How to Save for Multiple Financial Goals

There are life events that carry a financial goal with them: think buying a house, or saving for your children’s education. Then there are smaller ones, like buying a new car. A car is cheaper than a house, granted, but for most people it still goes beyond pocket money.

What’s the best way to combine these different kinds of goals? The danger could be that by focusing on the short-term needs, your retirement savings are too low. When your investment base is low, the compounding effect of time will also be lower. Then you may end up with an insufficient retirement income in later life.

Likewise, if you focus on retirement and invest for maximum long-term returns, you may fall short in the short-term. If you are so focused on saving for retirement, your house deposit pot may start to feel somewhat neglected.

The key is to define how important different goals are to you and how much you want to put aside for them, based on your current and prospective income. Make a list of your goals and allocate your savings and investments based on that order. Here are three steps.

Step One: Prioritize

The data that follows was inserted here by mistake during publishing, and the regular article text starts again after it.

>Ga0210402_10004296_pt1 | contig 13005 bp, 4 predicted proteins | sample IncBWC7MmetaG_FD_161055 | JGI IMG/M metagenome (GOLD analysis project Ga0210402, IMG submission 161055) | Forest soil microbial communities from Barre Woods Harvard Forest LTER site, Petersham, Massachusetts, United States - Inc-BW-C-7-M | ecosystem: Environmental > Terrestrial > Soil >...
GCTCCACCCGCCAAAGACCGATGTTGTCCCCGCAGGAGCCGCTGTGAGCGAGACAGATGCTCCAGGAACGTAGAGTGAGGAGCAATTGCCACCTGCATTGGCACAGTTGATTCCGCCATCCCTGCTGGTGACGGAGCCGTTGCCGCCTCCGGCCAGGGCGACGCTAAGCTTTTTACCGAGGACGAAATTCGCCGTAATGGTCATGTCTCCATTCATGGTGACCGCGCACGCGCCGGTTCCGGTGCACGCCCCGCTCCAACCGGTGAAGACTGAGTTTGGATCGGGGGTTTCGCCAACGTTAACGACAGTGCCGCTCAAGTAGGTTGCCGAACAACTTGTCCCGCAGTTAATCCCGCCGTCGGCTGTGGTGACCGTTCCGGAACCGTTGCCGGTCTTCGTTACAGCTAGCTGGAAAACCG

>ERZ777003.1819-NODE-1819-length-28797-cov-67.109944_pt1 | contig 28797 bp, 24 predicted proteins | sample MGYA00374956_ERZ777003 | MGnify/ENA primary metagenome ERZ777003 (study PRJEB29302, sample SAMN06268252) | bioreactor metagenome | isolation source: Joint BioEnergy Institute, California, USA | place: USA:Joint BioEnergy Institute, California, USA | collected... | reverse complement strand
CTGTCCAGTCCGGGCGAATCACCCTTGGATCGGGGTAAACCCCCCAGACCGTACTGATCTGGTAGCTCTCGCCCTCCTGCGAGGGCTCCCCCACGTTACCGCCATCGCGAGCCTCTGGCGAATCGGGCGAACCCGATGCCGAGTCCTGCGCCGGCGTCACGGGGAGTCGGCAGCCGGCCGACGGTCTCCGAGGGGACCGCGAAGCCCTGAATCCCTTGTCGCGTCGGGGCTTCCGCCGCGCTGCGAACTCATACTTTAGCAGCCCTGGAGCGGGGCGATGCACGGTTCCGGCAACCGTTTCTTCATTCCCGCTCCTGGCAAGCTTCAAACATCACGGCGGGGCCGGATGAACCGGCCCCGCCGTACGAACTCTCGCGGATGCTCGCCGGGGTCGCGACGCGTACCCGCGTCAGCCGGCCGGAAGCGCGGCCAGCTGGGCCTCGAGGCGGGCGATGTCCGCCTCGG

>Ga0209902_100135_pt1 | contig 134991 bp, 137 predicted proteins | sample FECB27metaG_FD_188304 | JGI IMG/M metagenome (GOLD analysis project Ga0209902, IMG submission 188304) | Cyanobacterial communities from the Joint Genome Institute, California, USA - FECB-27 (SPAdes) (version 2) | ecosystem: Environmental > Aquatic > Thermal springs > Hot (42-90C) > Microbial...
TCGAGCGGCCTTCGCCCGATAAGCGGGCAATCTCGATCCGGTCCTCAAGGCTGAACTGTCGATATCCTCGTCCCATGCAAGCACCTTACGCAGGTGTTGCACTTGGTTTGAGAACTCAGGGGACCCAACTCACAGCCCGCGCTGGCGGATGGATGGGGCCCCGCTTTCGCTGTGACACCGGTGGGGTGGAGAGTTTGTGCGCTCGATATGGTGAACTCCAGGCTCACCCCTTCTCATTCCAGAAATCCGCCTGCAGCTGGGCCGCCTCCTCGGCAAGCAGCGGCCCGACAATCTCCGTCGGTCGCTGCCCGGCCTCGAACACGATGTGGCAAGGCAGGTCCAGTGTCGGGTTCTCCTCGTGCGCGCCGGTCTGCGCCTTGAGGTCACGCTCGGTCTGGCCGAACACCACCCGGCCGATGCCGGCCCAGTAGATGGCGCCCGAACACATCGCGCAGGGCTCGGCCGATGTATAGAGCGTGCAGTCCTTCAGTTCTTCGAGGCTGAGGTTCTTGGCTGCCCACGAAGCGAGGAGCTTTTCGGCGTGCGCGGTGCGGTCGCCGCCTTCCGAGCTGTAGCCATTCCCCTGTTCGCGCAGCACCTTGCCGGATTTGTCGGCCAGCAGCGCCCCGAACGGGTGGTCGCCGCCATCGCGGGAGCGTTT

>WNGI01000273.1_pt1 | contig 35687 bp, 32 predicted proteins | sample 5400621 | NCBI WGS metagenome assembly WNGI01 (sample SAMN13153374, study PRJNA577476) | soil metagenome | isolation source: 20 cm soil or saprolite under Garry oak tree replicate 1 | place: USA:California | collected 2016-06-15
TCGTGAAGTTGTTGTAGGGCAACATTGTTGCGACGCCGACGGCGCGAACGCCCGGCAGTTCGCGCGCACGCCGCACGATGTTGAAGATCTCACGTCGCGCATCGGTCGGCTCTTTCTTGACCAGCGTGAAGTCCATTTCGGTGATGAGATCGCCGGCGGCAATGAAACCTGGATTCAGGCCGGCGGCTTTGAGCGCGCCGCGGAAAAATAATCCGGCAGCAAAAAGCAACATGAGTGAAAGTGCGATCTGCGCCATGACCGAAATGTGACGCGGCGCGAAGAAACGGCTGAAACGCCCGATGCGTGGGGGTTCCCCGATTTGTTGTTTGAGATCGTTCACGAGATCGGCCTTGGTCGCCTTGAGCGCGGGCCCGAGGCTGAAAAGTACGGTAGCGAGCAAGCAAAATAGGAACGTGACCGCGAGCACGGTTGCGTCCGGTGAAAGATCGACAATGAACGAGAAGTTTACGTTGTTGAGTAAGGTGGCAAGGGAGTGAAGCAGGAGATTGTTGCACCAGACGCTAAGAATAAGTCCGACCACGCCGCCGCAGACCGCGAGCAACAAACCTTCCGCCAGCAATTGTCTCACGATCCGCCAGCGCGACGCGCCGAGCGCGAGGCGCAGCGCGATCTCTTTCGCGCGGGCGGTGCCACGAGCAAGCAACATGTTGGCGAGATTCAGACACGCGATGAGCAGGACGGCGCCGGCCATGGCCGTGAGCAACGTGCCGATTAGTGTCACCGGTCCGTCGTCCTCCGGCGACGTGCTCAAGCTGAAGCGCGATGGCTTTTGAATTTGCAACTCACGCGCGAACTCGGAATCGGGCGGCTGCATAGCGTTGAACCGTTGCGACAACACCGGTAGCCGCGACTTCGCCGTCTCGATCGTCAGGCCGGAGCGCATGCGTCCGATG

For families, funding the kids’ education could be first priority, as it’s a crucial step for their future. Other goals may have to make way for that.

For people in a different situation, paying for education may not be an issue at all, so they can focus on different goals. Everybody needs to make their own decisions.

Step Two: Know What You Can Spare

How much can you set aside? Define what percentage of your income you can spare to put into saving and investing without getting in trouble with your daily spending. This amount will add some realism to your goals, and tell you which goals you might have to let go.

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Step 3: Find Extra Income

If you’re realizing certain goals may have to go on ice, you may want to look for other income to help you achieve what you want.

If you are early in your career, then you may expect pay rises or bonuses, which can help with this – just remember that extra income is not necessarily representative of your future earning power. The more likely other future income sources are, the more you can take those into account in achieving your goals.

If you are on the brink of retirement, a salary increase is unlikely, and other income from other work will disappear. That changes your income position downwards, and with it your room for savings.


Decide which goals are the most important to you and dedicate your investable money in order of importance. Look what you can set aside given your usual expenses and see if there is an extra financial room on the horizon. You may achieve more than you had hoped for.

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George Holan

George Holan is chief editor at Plainsmen Post and has articles published in many notable publications in the last decade.

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